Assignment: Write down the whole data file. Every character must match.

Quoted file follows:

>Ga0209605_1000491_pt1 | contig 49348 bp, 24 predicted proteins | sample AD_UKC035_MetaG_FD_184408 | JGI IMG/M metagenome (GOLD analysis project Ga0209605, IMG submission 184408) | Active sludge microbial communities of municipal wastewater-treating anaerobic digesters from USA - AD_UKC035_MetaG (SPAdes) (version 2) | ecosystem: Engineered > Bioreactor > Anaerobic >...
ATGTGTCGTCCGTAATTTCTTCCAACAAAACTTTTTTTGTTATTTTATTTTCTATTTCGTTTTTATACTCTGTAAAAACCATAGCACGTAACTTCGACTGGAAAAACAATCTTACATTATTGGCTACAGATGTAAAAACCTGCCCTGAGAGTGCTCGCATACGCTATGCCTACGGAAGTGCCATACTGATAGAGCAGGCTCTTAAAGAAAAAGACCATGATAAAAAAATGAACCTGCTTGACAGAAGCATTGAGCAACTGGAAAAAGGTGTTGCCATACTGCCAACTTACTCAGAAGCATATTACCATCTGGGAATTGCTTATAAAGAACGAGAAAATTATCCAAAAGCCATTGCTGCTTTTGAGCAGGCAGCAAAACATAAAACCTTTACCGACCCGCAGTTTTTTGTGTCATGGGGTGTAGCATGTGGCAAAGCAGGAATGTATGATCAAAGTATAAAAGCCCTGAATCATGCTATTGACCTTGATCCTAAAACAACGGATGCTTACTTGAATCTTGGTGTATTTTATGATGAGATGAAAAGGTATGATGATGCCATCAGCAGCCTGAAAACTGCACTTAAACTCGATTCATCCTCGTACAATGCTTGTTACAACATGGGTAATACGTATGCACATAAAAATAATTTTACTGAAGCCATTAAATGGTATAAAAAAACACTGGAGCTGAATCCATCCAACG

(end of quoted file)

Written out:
>Ga0209605_1000491_pt1 | contig 49348 bp, 24 predicted proteins | sample AD_UKC035_MetaG_FD_184408 | JGI IMG/M metagenome (GOLD analysis project Ga0209605, IMG submission 184408) | Active sludge microbial communities of municipal wastewater-treating anaerobic digesters from USA - AD_UKC035_MetaG (SPAdes) (version 2) | ecosystem: Engineered > Bioreactor > Anaerobic >...
ATGTGTCGTCCGTAATTTCTTCCAACAAAACTTTTTTTGTTATTTTATTTTCTATTTCGTTTTTATACTCTGTAAAAACCATAGCACGTAACTTCGACTGGAAAAACAATCTTACATTATTGGCTACAGATGTAAAAACCTGCCCTGAGAGTGCTCGCATACGCTATGCCTACGGAAGTGCCATACTGATAGAGCAGGCTCTTAAAGAAAAAGACCATGATAAAAAAATGAACCTGCTTGACAGAAGCATTGAGCAACTGGAAAAAGGTGTTGCCATACTGCCAACTTACTCAGAAGCATATTACCATCTGGGAATTGCTTATAAAGAACGAGAAAATTATCCAAAAGCCATTGCTGCTTTTGAGCAGGCAGCAAAACATAAAACCTTTACCGACCCGCAGTTTTTTGTGTCATGGGGTGTAGCATGTGGCAAAGCAGGAATGTATGATCAAAGTATAAAAGCCCTGAATCATGCTATTGACCTTGATCCTAAAACAACGGATGCTTACTTGAATCTTGGTGTATTTTATGATGAGATGAAAAGGTATGATGATGCCATCAGCAGCCTGAAAACTGCACTTAAACTCGATTCATCCTCGTACAATGCTTGTTACAACATGGGTAATACGTATGCACATAAAAATAATTTTACTGAAGCCATTAAATGGTATAAAAAAACACTGGAGCTGAATCCATCCAACG